February! The shortest month of the year. Blink and it’s over, yet, as usual, there was no shortage of governance bloopers to keep our heads shaking in disbelief.  In this blog we cover:

  • If governance starts at the top we’re in serious trouble
  • Securities exchanges and their dodgy numbers
  • From the brink to an ASX listing in a single bound
  • Playboy shenanigans

If Governance starts at the top we’re in serious trouble

Anyone who knows anything about governance, risk and compliance will tell you that governance starts from the top. Ultimately it all comes down to “culture”.  As a consultant, if those at the top play lip-service to governance, fail to “set the tone” and don’t “walk the talk”, you can pretty much pack up and go home because without the right cultural platform, good governance is simply not achievable.

During the week your humble blogger had reason to be in our nation’s capital, as parliament had its first sitting for the year.  Having a bit of time to kill in the airport lounge the obvious entertainment was to watch our nation’s top governors in action.

Hmmm … “embarrassing” is the first word that comes to mind, no matter which side of politics you come from.  First there was Tony and Julia’s hilarious name calling act (Julia Brown.. Tony Hanson .. get it!!) and … just when you thought things couldn’t get any worse along came South Australian Senator Mary Jo Fischer doing the climate change hokey pokey. Its pure gold if you haven’t seen it http://ht.ly/499tn.

Securities exchanges and their dodgy numbers

Last month we provided you a link which highlighted the fact that US SEC’s books have been in disarray for years.  This month it seems that the ASX was having a few problems with its own numbers.

In early February they released an announcement letting us all know that the total capital raised on the exchange in January was $857 million, a decrease of 21% from the same period last year.   According to the SMH about a week later the ASX announced that it had found an extra $904 million to bring total capital for January to $1686 million which turned the 21% decease into a 56% gain. ASX (quasi regulator) to ASX (listed entity): Please explain?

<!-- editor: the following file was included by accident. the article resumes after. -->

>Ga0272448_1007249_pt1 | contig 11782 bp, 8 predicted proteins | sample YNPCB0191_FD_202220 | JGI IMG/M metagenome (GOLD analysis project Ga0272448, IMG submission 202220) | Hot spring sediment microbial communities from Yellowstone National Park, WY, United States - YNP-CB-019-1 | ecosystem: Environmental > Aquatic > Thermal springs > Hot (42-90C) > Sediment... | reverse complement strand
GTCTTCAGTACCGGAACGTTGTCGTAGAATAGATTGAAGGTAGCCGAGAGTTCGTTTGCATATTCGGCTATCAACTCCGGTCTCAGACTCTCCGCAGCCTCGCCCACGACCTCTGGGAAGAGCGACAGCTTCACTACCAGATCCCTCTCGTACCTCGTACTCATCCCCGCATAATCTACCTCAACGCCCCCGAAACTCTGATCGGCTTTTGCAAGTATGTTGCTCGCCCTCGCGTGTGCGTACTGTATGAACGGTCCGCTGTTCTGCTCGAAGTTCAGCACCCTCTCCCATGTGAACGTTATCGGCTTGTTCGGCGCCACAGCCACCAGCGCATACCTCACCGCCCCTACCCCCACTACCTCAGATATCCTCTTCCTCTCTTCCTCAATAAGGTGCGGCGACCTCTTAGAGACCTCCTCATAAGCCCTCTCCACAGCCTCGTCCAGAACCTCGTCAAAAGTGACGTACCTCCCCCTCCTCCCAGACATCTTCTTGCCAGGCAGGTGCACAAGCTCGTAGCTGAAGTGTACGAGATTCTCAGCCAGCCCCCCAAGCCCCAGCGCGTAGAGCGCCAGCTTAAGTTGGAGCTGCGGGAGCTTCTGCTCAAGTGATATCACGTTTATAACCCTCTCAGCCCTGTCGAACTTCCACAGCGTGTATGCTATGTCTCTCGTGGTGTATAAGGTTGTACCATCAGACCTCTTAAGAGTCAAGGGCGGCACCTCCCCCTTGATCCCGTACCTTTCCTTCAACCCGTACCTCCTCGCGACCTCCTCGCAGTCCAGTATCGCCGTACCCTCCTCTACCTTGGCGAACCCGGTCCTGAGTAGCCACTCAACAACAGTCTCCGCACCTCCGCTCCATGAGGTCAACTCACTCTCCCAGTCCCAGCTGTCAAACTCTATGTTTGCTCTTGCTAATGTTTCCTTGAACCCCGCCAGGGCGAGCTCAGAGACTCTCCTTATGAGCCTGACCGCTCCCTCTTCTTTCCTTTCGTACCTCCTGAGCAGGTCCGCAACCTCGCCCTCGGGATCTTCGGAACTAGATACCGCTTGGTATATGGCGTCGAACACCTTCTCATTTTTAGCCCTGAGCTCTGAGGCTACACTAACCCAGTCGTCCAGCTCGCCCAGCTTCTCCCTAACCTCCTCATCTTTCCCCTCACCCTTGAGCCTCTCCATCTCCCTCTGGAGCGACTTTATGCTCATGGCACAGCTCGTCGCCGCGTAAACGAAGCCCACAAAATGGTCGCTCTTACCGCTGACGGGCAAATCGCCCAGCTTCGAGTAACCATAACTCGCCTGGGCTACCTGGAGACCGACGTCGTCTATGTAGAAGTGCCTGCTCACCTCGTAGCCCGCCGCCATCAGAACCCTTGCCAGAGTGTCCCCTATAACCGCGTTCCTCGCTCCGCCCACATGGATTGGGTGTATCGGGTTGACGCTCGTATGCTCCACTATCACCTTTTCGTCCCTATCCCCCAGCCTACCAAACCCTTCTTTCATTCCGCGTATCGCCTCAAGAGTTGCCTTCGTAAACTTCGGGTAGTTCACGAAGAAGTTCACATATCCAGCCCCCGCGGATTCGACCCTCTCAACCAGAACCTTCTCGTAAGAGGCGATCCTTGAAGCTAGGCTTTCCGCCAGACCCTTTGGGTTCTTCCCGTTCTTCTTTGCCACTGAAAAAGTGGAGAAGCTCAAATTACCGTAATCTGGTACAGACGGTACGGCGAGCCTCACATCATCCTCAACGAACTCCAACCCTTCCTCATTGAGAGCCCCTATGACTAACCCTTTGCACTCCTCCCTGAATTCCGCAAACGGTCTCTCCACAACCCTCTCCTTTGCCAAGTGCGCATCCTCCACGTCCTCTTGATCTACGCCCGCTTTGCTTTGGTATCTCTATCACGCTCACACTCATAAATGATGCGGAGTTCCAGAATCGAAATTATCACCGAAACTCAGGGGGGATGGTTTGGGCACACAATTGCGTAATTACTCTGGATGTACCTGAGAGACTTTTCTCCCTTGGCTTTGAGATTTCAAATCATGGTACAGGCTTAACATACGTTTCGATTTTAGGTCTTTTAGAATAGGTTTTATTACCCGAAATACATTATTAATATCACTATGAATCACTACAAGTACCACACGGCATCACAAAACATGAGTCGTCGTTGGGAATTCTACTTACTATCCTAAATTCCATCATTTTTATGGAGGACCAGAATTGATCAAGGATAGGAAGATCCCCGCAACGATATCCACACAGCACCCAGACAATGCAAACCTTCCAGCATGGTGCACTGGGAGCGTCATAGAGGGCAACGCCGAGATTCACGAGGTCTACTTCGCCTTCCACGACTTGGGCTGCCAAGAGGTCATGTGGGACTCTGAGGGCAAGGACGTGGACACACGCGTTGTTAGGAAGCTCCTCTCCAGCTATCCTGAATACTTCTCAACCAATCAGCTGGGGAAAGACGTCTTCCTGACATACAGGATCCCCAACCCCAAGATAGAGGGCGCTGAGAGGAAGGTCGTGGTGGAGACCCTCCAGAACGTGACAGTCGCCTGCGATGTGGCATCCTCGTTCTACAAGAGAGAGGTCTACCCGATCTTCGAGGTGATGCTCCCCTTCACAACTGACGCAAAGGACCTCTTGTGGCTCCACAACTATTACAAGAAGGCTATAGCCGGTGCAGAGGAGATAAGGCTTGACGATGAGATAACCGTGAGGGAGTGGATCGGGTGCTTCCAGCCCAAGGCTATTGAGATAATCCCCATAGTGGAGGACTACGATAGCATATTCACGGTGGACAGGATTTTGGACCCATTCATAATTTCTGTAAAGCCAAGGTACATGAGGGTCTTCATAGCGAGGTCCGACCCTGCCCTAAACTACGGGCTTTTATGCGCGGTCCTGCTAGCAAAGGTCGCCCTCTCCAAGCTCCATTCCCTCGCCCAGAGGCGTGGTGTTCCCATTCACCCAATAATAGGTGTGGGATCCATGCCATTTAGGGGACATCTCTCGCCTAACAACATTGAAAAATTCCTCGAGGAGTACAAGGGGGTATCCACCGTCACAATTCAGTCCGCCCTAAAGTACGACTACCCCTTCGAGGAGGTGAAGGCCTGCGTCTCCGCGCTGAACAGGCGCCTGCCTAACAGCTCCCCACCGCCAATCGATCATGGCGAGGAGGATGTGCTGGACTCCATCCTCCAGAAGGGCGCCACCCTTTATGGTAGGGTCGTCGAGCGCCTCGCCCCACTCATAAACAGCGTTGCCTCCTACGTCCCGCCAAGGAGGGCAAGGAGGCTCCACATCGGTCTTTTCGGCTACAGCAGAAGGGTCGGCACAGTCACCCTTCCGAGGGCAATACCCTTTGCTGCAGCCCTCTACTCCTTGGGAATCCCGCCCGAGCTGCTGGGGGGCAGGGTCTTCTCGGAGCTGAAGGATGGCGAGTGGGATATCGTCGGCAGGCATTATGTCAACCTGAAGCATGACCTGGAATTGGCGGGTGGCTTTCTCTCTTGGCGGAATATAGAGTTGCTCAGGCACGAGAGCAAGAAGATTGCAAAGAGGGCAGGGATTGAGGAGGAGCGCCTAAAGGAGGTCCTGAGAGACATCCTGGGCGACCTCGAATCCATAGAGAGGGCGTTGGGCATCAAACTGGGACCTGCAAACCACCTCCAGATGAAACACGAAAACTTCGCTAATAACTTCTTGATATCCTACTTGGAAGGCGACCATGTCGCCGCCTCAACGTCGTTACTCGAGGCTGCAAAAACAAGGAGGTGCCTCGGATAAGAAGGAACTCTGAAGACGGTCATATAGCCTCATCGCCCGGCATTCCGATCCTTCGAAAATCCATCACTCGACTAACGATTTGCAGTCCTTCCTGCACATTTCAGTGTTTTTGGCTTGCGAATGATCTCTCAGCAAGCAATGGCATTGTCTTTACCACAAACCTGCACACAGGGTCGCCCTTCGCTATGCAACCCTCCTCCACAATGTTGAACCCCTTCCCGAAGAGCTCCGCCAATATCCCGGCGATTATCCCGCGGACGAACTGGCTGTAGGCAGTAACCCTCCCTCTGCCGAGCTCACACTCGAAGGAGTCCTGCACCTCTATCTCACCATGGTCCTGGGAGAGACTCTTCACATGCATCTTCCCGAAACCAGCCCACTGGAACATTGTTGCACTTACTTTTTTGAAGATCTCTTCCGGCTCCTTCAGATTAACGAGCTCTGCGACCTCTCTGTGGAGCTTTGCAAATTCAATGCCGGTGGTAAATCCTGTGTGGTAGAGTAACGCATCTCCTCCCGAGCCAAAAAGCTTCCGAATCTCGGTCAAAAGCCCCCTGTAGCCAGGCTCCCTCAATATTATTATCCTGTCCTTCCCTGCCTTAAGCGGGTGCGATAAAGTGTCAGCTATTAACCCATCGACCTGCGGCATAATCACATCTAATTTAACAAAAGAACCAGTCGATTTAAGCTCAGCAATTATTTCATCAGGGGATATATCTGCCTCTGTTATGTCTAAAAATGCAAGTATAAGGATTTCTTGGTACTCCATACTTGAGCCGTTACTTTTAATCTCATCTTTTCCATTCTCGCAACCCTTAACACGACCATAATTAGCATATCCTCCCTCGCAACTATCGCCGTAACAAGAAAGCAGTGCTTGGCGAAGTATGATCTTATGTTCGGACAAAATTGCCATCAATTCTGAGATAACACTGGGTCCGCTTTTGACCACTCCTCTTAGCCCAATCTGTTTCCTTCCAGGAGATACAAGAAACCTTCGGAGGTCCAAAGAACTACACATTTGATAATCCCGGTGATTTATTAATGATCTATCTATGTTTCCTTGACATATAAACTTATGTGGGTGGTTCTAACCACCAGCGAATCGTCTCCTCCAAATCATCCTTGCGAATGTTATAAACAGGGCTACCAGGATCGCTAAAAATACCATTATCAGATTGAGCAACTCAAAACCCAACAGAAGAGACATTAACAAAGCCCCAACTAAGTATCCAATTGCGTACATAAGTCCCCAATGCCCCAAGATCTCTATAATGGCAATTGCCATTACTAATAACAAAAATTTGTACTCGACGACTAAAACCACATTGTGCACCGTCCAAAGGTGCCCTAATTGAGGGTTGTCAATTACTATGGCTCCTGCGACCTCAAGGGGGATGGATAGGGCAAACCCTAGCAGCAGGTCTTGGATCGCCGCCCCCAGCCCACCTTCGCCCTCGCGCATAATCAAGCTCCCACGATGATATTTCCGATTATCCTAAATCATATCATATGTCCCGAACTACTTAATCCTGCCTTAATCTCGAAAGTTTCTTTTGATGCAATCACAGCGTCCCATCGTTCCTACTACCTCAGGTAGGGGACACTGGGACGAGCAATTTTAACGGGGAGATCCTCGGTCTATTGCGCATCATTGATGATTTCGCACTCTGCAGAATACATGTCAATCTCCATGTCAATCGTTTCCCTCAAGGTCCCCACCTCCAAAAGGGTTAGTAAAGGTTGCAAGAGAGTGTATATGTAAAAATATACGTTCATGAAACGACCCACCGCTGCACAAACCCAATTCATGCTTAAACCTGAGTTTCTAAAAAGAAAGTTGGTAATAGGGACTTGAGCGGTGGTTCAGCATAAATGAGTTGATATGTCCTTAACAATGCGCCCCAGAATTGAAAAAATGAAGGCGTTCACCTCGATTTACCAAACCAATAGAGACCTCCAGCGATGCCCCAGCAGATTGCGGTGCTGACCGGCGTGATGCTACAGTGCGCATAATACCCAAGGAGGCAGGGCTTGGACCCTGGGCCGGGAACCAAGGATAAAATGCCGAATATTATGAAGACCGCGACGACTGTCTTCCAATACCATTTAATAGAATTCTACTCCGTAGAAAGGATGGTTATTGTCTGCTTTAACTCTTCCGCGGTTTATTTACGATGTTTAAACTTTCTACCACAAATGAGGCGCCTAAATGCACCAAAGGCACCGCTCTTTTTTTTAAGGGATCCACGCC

From the brink to an ASX listing in a single bound

For the regular readers of this blog you may remember the little piece on Allied Medical, a company owned by Dr Edelsten’s former business partner which managed to lodge 5 years of financials in one hit and whose auditor was quoted as saying that there was “material uncertainty” regarding its ability to continue as a going concern because it apparently has a deficiency in net assets.

Well February may be a short month but you can’t keep a good entrepreneur down. Quiet as you like, Allied Medical has slipped into the ASX through the backdoor via BioMD, taking a 70% of the shares on issue in the combined group.  The announcement proudly notes that Allied Medical had “unaudited net tangible assets” of $4.8 million.

Now there is one for the turnaround specialists turning a “deficiency in net assets” to “$4.8 million in net tangible assets” with the stroke of a pen and presumably sacking the old auditor (who obviously can’t count real good).

Playboy shenanigans

Last but not least is Hugh Hefner and Playboy Enterprises’ shenanigans in attempting to value the 29 room playboy mansion at a mere $1,200,000 as they attempt to take the playboy empire private.  By all accounts there are some pretty peeved shareholders given that the property was originally purchased in 1971 for $1,050,000 and has since had a few major renovations, including the addition of a pool, tennis courts and a gym. We knew the US property market had tanked but this valuation seems a little risqué given local estate agents think that $40-50M is more on the money.

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